Authors: Stephen Cole
For the inestimable P –
To open a door, and not know what lay on the other side. That was what Jonah dreamed about, day and night. That was what freedom meant.
He kicked back the covers on his thin mattress, unable to sleep, listening out for the same old noises of night here. The lazy scuff of heels in the corridor outside, low voices and laughter as the warders trudged the night beat. Banging about somewhere down the passage, a foul-mouthed yell for silence, taken up by other prisoners too bored or too wired to sleep.
Jonah guessed that Young Offenders’ Institutions weren’t exactly designed with sweet dreams in mind.
Two months so far. Two months into a year-long stretch and already it seemed like for ever. They called it ‘doing time’, but to Jonah it felt more like time was doing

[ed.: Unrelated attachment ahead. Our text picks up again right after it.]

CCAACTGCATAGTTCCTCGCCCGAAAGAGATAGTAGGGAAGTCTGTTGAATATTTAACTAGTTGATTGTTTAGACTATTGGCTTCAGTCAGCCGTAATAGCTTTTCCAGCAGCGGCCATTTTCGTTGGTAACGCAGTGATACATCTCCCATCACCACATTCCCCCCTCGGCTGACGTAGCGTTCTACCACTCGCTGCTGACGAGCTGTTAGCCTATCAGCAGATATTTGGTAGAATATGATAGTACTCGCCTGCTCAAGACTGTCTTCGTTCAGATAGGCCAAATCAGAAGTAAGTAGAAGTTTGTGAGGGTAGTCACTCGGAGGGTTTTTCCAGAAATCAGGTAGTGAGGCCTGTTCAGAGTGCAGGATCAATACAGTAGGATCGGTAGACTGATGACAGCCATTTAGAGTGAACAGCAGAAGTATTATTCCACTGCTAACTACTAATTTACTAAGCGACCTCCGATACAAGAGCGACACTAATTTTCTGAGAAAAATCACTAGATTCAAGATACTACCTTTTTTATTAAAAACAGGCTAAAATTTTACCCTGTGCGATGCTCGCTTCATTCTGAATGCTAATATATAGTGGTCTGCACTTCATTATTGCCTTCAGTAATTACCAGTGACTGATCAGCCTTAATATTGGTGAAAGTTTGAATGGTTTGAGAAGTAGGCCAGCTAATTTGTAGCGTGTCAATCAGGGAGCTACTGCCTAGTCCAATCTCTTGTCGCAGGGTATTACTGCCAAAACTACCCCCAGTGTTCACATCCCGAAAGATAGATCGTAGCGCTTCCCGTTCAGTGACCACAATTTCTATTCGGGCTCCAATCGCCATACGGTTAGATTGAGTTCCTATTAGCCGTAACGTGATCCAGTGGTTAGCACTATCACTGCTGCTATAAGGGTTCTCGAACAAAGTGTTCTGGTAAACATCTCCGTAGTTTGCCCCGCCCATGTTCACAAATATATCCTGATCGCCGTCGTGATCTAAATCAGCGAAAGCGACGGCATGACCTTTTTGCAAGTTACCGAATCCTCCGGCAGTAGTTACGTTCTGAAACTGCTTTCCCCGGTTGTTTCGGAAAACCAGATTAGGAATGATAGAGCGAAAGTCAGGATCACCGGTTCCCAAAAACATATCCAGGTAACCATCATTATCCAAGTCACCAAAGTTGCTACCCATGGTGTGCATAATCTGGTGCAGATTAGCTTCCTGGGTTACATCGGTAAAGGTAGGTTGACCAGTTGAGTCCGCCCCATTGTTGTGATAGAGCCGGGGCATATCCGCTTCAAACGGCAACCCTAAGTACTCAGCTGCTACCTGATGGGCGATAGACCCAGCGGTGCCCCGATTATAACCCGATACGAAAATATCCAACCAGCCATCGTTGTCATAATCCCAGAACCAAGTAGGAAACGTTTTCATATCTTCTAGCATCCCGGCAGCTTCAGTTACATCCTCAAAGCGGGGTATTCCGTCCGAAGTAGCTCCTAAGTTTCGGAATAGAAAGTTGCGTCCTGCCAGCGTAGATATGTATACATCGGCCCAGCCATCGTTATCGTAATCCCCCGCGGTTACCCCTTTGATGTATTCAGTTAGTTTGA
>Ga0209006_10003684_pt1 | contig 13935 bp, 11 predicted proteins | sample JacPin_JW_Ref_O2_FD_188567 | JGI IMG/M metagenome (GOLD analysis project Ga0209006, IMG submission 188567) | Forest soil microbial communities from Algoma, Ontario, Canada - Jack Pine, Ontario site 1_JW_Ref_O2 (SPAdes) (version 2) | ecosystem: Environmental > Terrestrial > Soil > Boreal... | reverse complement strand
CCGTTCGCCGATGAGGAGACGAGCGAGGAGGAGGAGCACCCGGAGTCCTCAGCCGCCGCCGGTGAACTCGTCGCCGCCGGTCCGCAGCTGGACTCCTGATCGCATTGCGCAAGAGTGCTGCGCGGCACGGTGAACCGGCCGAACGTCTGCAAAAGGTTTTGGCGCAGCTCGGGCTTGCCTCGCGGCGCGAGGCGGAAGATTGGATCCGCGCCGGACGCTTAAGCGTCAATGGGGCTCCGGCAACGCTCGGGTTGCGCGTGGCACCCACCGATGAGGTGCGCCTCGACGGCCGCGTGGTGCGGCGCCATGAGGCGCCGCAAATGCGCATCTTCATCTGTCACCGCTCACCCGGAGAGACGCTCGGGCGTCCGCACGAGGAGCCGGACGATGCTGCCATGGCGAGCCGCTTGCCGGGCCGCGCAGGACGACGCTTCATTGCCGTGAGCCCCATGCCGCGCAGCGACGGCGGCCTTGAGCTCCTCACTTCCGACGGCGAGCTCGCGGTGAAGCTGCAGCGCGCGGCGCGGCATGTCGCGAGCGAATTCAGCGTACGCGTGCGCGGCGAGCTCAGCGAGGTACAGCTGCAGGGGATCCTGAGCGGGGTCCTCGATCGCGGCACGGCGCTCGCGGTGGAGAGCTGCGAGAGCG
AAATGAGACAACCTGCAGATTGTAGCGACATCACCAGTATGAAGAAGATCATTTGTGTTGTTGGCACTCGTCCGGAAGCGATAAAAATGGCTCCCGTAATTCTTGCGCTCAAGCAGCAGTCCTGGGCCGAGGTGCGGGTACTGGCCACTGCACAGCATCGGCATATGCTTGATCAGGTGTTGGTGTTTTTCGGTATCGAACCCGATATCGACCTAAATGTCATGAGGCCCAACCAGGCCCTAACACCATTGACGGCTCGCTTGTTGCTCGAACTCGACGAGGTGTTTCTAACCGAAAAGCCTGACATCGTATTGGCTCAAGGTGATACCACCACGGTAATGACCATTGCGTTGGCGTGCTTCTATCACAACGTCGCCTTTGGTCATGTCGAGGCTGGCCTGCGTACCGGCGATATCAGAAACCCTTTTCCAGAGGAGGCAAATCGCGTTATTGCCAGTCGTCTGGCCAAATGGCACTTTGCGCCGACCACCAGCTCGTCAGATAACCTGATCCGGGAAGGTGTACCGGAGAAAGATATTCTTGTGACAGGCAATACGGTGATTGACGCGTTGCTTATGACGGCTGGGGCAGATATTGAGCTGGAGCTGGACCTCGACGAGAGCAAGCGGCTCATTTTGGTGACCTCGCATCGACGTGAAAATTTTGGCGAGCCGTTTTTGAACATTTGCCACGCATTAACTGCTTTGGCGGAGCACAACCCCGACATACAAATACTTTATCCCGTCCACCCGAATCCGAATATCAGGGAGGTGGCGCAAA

, and roughly. Every day hung loose about him like a sweater on a stick-man, no matter how he tried to bulk out the hours.
There were peer literacy workshops, where he helped other inmates with their reading for an hour – well, until they threw their next strop and threatened to ram the books down his throat, anyway. Then there
were the personal health classes, focusing chiefly on drugs and sex – but since they never told you how to get your hands on either, few people bothered to go. You could try a bit of music and drama if you didn’t mind being beaten up by the hard cases afterwards … Just as long as you made time for the biggest joy of all – Resettlement Class. This was where they made you practise filling out work applications for jobs you didn’t want and wouldn’t stand a chance of getting anyway.
‘I want to work somewhere with computers,’
Jonah had insisted.
did to get put in here?’
His personal officer had laughed, about as impersonal as you could get.
‘Dream on, son.’
Jonah couldn’t remember how to sleep, let alone dream. Here he was, seventeen years old, with a future as dismal as his past. He checked his crappy watch with the luminous hands for the tenth time that minute.
Nearly five to three in the morning.